Jason Embry of the Austin American-Statesman laid out an important point in his Tuesday column, “State's demands forced school costs to shoot up.” From his piece:
As the student population has changed, Texas has continued to pile more demands on schools, and it costs money to meet those demands. Schools began giving the Texas Assessment of Knowledge and Skills, a much tougher exam than its predecessor, in 2003, and began that year to require students in the third grade to pass the reading section of the test to advance to fourth grade. Today the test is tied to promotion in grades five and eight. In addition, students who used to graduate from Texas high schools with three credits in math and three in science now must have four credits in each. To meet these demands, schools have spent more on student remediation, teacher training and the renovation of science labs.
Schools are preparing to give a new test next year, the State of Texas Assessment of Academic Readiness, which the Texas Education Agency has promised “will be significantly more rigorous than previous tests.” And let's not forget that, led by our last governor, the federal government created an additional set of accountability measures for schools to meet during the past 10 years.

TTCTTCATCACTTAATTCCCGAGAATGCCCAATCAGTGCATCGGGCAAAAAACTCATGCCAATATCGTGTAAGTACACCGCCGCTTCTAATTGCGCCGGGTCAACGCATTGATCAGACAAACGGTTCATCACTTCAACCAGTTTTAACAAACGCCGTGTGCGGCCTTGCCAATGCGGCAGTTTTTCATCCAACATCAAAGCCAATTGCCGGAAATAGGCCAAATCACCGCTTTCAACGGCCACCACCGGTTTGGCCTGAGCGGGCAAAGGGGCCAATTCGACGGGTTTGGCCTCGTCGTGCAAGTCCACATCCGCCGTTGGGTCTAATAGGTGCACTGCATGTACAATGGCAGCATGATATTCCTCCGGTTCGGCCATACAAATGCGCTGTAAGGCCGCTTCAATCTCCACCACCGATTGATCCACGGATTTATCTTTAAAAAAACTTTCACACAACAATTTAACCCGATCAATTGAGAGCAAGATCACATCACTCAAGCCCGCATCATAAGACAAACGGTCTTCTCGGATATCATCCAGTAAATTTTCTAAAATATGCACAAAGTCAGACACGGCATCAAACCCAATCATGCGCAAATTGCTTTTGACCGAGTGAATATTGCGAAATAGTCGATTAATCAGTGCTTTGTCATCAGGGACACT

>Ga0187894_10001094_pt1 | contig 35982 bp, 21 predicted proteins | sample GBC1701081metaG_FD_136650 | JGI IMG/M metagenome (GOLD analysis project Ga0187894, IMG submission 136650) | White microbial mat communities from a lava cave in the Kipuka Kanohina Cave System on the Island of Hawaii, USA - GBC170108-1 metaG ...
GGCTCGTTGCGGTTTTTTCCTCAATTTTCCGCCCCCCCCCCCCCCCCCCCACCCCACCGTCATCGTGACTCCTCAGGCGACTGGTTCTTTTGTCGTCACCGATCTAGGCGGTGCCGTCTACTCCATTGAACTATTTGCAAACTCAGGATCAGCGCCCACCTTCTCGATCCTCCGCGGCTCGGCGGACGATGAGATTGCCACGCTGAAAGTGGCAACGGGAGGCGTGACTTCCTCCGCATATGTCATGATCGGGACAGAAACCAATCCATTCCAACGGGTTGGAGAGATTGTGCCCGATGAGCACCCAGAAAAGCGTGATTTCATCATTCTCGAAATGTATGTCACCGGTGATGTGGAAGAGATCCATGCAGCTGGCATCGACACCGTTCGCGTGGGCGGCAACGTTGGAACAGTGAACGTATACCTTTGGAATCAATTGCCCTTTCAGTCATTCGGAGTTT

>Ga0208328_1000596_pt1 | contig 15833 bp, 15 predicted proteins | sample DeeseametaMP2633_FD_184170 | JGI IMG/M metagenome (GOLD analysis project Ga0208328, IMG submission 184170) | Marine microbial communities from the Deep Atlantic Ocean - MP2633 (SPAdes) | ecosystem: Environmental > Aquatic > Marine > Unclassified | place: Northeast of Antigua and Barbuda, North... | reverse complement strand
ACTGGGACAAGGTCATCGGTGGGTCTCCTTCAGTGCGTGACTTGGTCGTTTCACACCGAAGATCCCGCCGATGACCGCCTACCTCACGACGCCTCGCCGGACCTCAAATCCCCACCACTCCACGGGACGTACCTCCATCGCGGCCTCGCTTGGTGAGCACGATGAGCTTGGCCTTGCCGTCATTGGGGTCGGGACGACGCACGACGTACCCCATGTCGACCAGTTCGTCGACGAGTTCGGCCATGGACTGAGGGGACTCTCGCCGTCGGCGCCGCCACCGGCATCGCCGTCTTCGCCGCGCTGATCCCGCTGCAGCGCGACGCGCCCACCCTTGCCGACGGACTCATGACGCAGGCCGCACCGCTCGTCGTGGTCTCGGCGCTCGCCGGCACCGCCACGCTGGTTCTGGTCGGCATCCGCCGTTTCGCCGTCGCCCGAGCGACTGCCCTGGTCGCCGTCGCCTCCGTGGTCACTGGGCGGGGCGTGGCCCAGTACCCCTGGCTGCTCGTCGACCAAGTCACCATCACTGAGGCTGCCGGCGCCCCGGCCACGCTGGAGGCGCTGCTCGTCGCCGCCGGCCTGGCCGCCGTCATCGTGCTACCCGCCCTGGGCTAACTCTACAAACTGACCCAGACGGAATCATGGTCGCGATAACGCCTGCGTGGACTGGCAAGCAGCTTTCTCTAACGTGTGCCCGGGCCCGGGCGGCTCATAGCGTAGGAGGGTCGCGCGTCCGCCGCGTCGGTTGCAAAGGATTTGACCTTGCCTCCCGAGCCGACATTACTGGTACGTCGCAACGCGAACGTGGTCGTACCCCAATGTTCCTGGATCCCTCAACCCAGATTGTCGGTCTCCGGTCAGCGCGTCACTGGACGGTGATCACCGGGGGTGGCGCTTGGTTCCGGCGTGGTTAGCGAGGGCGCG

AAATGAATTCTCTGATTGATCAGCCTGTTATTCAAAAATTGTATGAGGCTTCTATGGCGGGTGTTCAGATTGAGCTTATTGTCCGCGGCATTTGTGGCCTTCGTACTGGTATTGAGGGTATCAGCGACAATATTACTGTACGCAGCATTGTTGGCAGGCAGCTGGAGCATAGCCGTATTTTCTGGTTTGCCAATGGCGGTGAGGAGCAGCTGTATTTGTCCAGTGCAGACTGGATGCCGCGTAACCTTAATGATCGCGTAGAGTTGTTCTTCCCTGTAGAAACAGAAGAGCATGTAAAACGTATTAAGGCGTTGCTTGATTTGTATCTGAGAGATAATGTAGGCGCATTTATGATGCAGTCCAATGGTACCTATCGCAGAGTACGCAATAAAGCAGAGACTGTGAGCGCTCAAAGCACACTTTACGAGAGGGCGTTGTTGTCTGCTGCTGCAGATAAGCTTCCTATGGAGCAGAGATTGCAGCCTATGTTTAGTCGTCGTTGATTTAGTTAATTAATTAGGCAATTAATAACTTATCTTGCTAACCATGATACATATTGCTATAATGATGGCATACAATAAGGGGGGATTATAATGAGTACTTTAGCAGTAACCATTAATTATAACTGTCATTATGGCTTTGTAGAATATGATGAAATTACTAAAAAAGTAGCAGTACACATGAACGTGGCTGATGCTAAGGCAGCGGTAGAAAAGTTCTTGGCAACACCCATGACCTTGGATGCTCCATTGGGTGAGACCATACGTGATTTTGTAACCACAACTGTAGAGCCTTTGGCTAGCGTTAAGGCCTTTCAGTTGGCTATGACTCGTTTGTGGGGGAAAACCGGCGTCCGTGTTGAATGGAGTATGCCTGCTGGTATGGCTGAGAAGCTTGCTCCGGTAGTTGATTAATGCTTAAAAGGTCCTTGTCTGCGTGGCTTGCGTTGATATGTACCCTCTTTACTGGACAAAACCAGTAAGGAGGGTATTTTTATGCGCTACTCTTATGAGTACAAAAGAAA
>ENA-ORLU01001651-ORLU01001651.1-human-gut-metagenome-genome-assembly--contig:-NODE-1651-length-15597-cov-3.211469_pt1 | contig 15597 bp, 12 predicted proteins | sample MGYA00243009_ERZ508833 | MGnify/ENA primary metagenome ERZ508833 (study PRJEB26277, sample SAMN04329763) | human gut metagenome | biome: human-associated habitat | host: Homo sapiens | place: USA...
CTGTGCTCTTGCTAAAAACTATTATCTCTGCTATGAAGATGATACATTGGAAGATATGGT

The increasing demands on students have put more demands on teachers and principals, particularly considering the state's heavy emphasis on standardized testing to judge schools.
Districts across the state have therefore decided to hire instructional coordinators, curriculum specialists and others to give students extra attention and to help teachers make sure their lessons help students meet the escalating expectations.
After some digging, we were able to determine exactly how much the cost of standardized testing went up under the Perry/Bush era of standardized testing. When you breakdown the numerous ways that the cost of standardized testing adds up — including contracting with an agency to develop the tests, testing materials, study guides, and additional school personnel to administer all the tests — what does it add up to? From a 2009 Statesman blog post titled, “The high cost of TAKS, we learn that:
When added up, taxpayers will pay about $93 million this year to administer standardized tests to Texas students, Zyskowski says, or nearly ten times the cost of just nine years earlier.